A software health check can enable businesses to identify strengths, weaknesses and potential improvements of a system. However many organisations don’t have the required in-house technical experience to put in place an effective software health check.

When this is the case outsourcing can be the best approach to consider, as it presents a key way of introducing change into business culture through outside innovation. Outsourcing is often defined by external firms being contracted to deliver on-going management and delivery of a defined set of services to a prescribed level of performance.

This can bring many benefits; firstly it introduces a fresh pair of eyes which aren’t too close to the system. A fresh perspective from an outsourced team carrying out the audit may therefore be more likely to unearth problems and opportunities. The experience a supplier brings from previous health checks can also prove advantageous.

Where to take the prescription?

Following the health check an organisation will have decisions to make about the future of its existing software, IT project or system. Unfortunately, some organisations have found themselves stuck with a legacy system that is simply not fit for purpose; in my experience, businesses may believe that if an IT system is created by a third party then the business is stuck with that provider to support or fix the system should it fail.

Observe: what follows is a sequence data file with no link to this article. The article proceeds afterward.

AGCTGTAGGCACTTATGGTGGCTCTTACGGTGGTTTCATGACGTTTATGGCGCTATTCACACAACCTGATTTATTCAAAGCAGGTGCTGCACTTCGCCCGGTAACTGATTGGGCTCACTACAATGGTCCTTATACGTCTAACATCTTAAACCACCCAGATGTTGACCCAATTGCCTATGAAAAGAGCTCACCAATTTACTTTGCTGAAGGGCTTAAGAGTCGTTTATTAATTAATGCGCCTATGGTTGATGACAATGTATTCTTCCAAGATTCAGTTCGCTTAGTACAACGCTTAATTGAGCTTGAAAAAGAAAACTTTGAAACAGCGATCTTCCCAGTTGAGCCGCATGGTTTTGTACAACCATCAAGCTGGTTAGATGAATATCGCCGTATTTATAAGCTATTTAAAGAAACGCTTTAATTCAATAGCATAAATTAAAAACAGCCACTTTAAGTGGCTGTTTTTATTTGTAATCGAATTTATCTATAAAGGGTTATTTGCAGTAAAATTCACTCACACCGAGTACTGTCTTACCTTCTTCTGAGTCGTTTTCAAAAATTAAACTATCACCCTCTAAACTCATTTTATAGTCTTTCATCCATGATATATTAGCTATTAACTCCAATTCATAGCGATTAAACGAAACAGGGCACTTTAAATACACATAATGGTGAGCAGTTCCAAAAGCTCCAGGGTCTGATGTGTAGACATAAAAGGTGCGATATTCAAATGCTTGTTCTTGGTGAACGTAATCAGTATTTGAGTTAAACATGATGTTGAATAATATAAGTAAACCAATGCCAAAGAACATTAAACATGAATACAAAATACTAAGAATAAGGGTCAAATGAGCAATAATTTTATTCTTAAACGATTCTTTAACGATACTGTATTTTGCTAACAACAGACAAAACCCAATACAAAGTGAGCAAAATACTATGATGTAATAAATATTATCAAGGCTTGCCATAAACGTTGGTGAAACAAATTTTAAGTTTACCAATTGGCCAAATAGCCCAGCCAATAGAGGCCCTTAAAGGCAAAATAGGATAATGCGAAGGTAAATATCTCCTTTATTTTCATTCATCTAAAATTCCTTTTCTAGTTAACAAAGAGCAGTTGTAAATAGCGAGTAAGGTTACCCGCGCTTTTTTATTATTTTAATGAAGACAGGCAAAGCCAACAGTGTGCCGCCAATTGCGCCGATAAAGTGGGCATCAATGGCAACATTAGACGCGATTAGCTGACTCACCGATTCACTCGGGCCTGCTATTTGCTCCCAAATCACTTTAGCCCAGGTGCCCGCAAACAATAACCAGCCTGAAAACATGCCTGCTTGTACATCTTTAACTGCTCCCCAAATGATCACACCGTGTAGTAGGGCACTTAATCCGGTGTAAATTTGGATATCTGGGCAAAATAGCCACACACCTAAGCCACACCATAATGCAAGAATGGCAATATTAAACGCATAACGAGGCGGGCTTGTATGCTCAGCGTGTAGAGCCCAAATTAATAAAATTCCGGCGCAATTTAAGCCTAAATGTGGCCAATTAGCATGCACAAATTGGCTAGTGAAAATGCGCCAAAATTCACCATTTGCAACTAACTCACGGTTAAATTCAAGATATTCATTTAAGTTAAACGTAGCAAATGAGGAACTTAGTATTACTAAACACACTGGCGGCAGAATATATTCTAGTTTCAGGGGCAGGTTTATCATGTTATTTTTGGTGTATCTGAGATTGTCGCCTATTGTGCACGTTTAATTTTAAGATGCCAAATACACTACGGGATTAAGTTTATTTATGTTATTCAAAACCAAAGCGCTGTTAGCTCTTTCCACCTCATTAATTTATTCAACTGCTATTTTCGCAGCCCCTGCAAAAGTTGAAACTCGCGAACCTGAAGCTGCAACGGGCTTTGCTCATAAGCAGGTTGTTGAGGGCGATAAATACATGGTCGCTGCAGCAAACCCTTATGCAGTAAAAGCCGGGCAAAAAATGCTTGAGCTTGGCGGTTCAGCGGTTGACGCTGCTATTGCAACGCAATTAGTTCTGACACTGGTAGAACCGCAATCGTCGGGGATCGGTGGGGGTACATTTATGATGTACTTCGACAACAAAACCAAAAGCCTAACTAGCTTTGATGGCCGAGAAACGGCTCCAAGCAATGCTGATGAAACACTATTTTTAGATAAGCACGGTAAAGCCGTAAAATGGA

This is simply not the case, and organisations should be aware that there are options available to them when considering on-going support of existing systems. Selecting the right partner for on-going support is critical. Choosing wisely will lay the foundation for a range of additional benefits to be delivered once business critical support objectives have been met.

To good health

Businesses have been in the dark over the health of their existing systems for too long and this can introduce great risk. Those organisations that do undertake software health checks will have a better grasp on the current status of their business critical systems and what are the most vital and necessary actions to improve its performance and longevity. This information can also aid long-term planning immeasurably.

Organisations that are confident in the efficiency, performance and quality of existing systems will be assured in the knowledge that there is a solid platform in place to achieve long-term technology innovation. Those in the dark over the status of their systems however will always be nagged by doubts and concern – is this the day something goes wrong? This is not a healthy situation for any company.

Thomas Coles co-founded MSM in 1998 and is the largest shareholder with 44.7%. His key achievements so far include growth from 2 to 40 FTE; high levels of customer satisfaction and retention, as well as surviving the sector downturn from 2001-2003 and growing the business in the 2008-2009 recession. Thomas’ business acumen was apparent from a young age. As a child (aged 8) he was already budgeting his pocket money on a spreadsheet. His passion for technology was also evident, as, aged 10 he was writing programmes for his Amstrad. Thomas started the MSM business soon after graduating with his father, who remains a non-executive director today. A strong believer in applying common sense to any situation, Thomas says his objective is to continue to be criticised for being too honest. Away from the office Thomas enjoys family life with his wife and three children and likes to take part in half marathons, going to the gym and watching Formula 1 motor racing. Thomas is also a trustee of a local charity.